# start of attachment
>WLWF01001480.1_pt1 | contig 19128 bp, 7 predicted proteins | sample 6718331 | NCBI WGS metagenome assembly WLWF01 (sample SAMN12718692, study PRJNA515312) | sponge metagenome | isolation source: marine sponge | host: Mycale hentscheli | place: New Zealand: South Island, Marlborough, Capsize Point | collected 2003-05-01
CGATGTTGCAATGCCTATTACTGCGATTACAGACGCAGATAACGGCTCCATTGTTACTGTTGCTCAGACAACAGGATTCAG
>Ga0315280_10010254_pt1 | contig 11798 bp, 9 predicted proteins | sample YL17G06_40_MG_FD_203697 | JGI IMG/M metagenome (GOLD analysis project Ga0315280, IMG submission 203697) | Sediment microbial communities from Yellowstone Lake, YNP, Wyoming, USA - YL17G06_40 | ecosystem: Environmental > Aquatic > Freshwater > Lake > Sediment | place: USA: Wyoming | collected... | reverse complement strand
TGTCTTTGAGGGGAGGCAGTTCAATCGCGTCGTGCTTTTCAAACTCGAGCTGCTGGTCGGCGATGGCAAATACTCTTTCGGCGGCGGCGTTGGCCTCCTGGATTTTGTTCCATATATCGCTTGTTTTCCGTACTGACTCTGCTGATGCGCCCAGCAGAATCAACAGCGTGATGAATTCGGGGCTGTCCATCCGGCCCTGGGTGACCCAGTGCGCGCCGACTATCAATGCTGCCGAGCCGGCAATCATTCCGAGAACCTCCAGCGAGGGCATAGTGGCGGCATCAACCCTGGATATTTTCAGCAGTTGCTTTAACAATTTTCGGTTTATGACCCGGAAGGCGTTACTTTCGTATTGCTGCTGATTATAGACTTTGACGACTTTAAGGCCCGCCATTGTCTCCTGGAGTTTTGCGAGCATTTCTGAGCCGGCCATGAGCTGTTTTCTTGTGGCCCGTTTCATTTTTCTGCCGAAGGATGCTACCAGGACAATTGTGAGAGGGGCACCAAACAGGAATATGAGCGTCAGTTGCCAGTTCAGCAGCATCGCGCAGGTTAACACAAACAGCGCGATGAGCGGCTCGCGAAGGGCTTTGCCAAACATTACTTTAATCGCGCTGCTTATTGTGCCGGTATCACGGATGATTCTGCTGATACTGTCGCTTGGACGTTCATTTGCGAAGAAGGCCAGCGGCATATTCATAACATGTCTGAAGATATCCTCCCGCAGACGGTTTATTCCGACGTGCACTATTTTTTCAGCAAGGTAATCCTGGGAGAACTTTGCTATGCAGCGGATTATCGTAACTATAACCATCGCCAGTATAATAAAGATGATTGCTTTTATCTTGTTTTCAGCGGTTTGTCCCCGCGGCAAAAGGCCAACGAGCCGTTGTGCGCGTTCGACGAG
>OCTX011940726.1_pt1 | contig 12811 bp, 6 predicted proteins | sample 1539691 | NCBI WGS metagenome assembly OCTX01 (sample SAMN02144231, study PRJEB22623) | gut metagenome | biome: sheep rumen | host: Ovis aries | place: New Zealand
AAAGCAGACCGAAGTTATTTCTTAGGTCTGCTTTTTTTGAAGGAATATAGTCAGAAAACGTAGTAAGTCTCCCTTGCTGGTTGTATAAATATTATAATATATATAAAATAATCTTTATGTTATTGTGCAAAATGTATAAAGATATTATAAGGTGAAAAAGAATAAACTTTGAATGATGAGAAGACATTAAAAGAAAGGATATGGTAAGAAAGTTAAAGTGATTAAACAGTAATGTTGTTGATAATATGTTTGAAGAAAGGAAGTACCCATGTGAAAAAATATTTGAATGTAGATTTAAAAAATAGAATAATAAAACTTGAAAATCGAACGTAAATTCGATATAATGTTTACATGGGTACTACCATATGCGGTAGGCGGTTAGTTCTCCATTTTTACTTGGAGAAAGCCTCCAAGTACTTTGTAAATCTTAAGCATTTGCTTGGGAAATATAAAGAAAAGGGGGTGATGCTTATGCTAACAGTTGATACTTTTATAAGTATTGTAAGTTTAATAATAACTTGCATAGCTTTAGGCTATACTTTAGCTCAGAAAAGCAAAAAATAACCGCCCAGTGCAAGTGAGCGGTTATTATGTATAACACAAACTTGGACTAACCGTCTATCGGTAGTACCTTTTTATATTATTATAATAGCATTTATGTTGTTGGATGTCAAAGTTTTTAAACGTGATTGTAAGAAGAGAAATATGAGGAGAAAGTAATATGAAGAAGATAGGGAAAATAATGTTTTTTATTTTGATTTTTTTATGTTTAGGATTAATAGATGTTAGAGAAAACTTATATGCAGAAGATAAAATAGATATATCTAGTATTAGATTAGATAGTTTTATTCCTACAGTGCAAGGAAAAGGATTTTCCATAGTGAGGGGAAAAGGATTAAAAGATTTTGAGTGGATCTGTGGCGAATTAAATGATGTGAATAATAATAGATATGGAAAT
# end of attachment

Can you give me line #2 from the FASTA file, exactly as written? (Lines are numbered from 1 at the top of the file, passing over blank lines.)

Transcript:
CGATGTTGCAATGCCTATTACTGCGATTACAGACGCAGATAACGGCTCCATTGTTACTGTTGCTCAGACAACAGGATTCAG